Dosing and Administration:
These preparations are recommended for intramuscular and intrasynovial injection in horses and dogs, and intramuscular injection in cats. INTRAMUSCULAR ADMINISTRATION AND DOSAGE
Following intramuscular injection of methylprednisolone acetate a prolonged systemic effect results. The dose varies with the size of the animal patient the severity of the condition under treatment and the animal's response to therapy. Dogs and Cats:
The average intramuscular dose for dogs is 20 mg. In accordance with the size of the dog and severity of the condition under treatment the dose may range from 2 mg in miniature breeds to 40 mg in medium breeds and even as high as 120 mg in extremely large breeds or dogs with severe involvement. The average intramuscular dose for cats is 10 mg with a range up to 20 mg.
Injections may be made at weekly intervals or in accordance with the severity of the condition and clinical response. Horses:
The usual intramuscular dose for horses is 200 mg repeated as necessary.
For maintenance therapy in chronic conditions initial doses should be reduced gradually until the smallest effective (ie individualized) dose is established. MEDROL® tablets containing methylprednisolone may also be used for maintenance in dogs and cats administered according to the recommended dose.
When treatment is to be withdrawn after prolonged and intensive therapy the dose should be reduced gradually.
If signs of stress are associated with the condition being treated the dose should be increased. If a rapid hormonal effect of maximum intensity is required as in anaphylactic shock the intravenous administration of highly soluble SOLU-DELTA-CORTEF® Sterile Powder containing prednisolone sodium succinate is indicated. Intrasynovial Administration And Dosage
Methylprednisolone acetate, a slightly soluble ester of methylprednisolone, is capable of producing a more prolonged local anti-inflammatory effect than equimolar doses of hydrocortisone acetate. Following intrasynovial injection, relief from pain may be experienced within 12 to 24 hours. The duration of relief varies, but averages three to four weeks, with a range of one to five or more weeks. Injections of methylprednisolone acetate have been well tolerated. Intrasynovial (intra-articular) injections may occasionally result in an increased localized inflammatory response.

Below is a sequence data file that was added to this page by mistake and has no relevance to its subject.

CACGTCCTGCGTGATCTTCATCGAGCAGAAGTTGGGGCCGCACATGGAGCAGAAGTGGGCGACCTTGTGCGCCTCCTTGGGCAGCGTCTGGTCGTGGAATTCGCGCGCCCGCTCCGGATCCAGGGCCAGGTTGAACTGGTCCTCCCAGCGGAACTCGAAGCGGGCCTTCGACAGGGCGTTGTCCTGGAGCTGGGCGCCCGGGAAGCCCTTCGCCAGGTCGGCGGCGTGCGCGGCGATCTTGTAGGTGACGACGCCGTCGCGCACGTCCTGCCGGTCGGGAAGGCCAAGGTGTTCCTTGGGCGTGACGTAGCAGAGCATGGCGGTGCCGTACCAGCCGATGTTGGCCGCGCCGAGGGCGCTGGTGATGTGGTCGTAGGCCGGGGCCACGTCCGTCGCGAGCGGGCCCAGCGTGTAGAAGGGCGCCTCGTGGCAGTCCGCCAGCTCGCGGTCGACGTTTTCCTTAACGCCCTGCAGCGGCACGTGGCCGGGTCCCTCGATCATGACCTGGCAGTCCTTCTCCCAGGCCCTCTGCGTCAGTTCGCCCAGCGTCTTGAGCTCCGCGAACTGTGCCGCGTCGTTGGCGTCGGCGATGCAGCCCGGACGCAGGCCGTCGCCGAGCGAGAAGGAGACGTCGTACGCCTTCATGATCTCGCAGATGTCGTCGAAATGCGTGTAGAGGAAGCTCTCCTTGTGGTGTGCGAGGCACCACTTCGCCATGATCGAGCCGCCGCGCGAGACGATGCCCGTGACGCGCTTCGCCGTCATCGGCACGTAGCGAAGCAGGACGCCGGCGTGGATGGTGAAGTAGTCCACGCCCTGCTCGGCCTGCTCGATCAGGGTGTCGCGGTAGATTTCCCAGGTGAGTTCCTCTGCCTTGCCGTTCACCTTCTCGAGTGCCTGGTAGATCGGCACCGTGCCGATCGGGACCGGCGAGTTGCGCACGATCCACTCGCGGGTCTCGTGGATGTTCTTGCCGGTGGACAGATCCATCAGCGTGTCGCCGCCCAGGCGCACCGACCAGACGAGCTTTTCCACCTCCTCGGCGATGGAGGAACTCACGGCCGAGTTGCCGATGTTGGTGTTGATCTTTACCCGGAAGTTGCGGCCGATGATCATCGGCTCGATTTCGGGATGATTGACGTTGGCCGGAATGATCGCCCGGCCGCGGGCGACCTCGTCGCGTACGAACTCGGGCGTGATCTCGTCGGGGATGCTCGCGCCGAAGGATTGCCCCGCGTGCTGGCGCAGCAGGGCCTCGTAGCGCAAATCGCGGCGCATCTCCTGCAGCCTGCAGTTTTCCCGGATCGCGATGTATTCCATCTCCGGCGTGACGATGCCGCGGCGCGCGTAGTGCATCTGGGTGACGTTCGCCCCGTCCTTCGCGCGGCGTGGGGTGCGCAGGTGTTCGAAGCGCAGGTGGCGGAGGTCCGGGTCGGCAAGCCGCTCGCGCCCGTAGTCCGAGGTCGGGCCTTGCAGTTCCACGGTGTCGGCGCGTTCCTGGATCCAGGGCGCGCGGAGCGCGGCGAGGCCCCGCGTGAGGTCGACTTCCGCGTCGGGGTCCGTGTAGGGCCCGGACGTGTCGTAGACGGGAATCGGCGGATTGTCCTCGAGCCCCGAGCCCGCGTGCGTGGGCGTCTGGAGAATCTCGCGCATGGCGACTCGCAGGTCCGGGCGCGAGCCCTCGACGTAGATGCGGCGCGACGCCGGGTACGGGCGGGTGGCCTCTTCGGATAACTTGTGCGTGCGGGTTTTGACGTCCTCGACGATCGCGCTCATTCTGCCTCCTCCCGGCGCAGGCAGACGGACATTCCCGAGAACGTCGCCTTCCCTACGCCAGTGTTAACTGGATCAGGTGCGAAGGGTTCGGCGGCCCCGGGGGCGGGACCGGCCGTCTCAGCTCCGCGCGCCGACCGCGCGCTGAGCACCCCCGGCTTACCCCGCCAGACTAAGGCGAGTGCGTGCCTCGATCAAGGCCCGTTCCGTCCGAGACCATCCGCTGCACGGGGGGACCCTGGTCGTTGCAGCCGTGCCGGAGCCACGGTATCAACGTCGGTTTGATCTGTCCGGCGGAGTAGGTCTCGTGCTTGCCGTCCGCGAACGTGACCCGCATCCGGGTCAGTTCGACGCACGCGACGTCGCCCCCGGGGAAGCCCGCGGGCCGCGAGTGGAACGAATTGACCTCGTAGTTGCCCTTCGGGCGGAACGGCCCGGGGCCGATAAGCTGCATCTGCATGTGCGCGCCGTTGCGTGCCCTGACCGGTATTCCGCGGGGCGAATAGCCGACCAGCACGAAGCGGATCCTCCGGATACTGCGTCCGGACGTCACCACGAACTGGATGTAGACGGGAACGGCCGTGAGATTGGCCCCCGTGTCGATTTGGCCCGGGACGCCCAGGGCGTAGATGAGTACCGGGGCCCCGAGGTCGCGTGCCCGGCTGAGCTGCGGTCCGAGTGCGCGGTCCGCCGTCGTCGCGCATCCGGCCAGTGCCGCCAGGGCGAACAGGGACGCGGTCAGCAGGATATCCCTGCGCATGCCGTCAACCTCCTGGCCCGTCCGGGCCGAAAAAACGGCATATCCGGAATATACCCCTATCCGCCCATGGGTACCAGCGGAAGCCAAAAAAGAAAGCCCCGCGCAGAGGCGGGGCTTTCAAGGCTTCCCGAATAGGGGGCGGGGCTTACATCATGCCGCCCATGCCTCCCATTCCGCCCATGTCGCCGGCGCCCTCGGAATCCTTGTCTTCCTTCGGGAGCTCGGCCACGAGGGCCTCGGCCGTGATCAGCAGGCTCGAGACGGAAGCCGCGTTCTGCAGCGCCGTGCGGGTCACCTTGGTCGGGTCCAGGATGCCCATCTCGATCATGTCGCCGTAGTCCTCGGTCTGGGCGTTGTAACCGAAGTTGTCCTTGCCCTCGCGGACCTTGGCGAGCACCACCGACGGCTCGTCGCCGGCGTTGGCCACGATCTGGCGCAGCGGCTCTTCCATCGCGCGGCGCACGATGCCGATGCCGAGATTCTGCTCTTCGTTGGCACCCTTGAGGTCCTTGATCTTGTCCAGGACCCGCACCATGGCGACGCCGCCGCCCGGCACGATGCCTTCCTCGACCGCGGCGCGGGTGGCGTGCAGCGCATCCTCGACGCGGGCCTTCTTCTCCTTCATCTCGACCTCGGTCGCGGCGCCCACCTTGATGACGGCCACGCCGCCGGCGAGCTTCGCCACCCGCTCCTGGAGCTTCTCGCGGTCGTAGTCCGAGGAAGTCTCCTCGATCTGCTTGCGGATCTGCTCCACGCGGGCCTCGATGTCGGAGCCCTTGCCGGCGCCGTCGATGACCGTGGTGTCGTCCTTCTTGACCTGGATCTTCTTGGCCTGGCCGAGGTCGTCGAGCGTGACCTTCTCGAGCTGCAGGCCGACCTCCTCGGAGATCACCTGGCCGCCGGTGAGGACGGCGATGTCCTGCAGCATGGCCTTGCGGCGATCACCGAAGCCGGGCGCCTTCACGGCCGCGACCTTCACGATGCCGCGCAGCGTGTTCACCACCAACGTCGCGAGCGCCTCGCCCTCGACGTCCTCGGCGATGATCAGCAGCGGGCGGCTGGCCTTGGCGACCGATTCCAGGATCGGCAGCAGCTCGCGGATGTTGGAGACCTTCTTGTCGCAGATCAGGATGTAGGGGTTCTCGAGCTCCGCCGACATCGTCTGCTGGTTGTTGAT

Intrasynovial injection is recommended as an adjuvant to general therapeutic measures to effect suppression of inflammation in one or a few peripheral structures when (1) the disease is limited to one or a few peripheral structures; (2) the disease is widespread with one or a few peripheral structures actively inflamed; (3) systemic therapy with other corticoids or corticotropin controls all but a few of the more actively involved structures; (4) systemic therapy with cortisone, hydrocortisone, or corticotropin is contraindicated; (5) joints show early but actively progressing deformity (to enhance the effect of physiotherapy and corrective procedures); and (6) surgical or other orthopedic corrective measures are to be or have been done.